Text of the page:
Falcon and Fly

 

 

In pursuit of trout, by Chris Yates.

It was 51 years ago when I acquired my first fly rod. At that time, when I was 16 and living near Epsom, Surrey, there was no local trout fishing available to me, but there were plenty of dace and chub on the nearby River Mole, fish that would regularly refuse my carefully presented worms and maggots, but, on summer evenings, could often be seen enthusiastically rising for insects on the surface. Eventually they inspired me to buy a new rod and learn how to cast a fly.

The rod, a second hand cane eight-footer, cost me almost £3 from Epsom Fishing Tackle, and though I also bought a fly line I couldn’t afford a proper fly reel and so had to make do with an old tinplate centrepin. I practised casting for several days on my parents’ back lawn and gradually got the feel of the line uncoiling and straightening behind me and then uncoiling and straightening again in front of me. Sometimes it uncoiled round my neck, sometimes in a heap at my feet, but in the end I felt confident enough to head down to the river and flick a fly towards a fish.

 

I had a small collection of mostly dry flies in an old cough sweet tin. I tied on a size 14 or 16 Black Gnat, greased it and then walked slowly upstream, looking for rising fish. It was a calm warm July evening and it didn’t take long before I spotted the telltale ripples of dace as they sipped at unseen insects drifting on the slow current. I crept up almost level with them and nervously extended line until the fly was dropping ahead of them, but it was a clumsy attempt and the line almost made a splash as it landed amongst them. I had to wait several minutes before the fish recovered and began rising again, then I carefully recast and this time, O joy! A dace actually nosed my offering, but didn’t take it. Encouraged, I paused awhile, then tried again. Once more a fish rose up to the fly—and engulfed it. Incredibly, I waited till the head went down, struck and hooked my first fly-caught fish. It put a bend in the rod and must have weighed at least six ounces. I danced about with it on the bank before I slipped it back, I was so delighted with it.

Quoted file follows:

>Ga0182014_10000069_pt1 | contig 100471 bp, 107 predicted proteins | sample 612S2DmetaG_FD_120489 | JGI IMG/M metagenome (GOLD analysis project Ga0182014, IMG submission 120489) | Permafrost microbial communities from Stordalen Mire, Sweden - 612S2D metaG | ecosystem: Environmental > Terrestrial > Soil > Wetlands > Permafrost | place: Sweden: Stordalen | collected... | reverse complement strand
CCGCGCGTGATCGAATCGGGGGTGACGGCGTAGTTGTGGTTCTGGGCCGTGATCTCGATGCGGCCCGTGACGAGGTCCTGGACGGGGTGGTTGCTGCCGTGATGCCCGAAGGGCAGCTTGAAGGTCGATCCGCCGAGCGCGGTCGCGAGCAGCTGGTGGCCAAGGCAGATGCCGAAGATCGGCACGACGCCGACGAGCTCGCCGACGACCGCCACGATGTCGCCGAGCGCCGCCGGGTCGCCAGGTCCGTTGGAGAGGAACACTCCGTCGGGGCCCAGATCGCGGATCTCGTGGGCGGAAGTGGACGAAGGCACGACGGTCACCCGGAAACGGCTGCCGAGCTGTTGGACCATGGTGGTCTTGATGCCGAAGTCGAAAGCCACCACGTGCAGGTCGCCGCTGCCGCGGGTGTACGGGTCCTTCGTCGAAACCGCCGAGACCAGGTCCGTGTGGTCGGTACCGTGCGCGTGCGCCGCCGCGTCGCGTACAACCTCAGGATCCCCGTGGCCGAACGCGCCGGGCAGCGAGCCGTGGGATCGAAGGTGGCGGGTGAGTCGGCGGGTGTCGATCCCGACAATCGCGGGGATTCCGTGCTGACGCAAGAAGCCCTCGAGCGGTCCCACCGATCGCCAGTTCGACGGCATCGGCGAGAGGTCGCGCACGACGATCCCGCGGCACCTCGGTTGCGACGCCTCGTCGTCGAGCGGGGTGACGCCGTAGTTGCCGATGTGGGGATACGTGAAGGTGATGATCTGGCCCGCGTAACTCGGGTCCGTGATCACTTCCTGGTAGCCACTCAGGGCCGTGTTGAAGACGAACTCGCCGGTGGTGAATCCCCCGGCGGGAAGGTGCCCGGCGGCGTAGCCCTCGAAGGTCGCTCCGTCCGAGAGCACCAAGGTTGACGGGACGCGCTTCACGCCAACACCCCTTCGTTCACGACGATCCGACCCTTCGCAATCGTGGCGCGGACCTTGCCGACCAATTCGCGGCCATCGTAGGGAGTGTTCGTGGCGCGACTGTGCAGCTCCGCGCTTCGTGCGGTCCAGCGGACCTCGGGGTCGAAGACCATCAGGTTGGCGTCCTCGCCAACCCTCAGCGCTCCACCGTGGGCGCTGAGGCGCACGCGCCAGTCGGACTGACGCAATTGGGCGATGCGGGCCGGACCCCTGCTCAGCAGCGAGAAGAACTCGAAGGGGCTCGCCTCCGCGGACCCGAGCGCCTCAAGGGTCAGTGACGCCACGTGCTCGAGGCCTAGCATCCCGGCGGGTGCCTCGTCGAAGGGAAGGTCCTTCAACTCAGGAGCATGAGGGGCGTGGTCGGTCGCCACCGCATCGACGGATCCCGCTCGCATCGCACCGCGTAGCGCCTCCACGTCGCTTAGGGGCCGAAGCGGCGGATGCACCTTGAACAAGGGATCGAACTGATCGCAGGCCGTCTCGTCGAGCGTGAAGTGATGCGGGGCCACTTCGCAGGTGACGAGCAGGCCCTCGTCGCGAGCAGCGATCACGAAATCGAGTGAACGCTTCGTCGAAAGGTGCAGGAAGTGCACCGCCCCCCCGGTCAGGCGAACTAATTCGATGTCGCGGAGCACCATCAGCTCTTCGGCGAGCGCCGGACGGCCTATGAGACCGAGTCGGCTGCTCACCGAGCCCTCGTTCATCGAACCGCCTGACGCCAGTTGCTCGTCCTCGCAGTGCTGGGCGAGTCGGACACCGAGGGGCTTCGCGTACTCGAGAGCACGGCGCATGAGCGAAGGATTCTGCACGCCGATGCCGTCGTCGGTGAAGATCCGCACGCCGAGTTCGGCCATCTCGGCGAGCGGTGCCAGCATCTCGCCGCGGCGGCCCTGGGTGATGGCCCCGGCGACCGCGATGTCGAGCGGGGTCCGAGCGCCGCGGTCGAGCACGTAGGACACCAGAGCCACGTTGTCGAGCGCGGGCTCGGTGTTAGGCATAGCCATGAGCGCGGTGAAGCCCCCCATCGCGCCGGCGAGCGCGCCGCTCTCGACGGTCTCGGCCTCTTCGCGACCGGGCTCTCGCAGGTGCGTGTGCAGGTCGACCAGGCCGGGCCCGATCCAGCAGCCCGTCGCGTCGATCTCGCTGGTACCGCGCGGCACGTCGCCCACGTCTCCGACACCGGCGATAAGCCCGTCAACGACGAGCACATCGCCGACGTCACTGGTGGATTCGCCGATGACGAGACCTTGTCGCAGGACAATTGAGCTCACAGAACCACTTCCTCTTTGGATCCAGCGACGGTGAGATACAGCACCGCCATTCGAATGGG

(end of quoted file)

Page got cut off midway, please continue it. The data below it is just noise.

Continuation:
Such an instant response was inevitably followed by a blank refusal from every fish in the river to even show itself. It was a pointless exercise casting a dry fly onto a blank surface, so I set up my ‘proper’ rod and spent a happy hour catching gudgeon and small roach on float-fished maggots until fish began swirling on the top again.

I picked up the fly rod once more and made a few casts, but the dace had lost interest in the Black Gnat and I couldn’t see what it was they were suddenly so keen on. As I was scanning the water, something larger than a dace rose under the alder bush on the far bank. A circle of ripple spread slowly beneath the leaves and I wondered if it was possible to cast my fly that far. After checking that I had enough space behind me for the back-cast, I began extending line and on the third stroke I followed through with the rod tip and watched the line unroll almost perfectly, the fly falling just upstream of the branch. It was undoubtedly a fluke cast, one that I was never quite able to replicate, but fortune, or Izaak, sometimes smiles on the bungling amateur. Not only did I make the distance, the current carried the fly directly over the fish which didn’t hesitate in rising for it. I didn’t actually see the rise; what I saw was my line drawing suddenly tight across the surface. I struck, the rod went into a fantastic bend and I was certain I’d hooked a chub.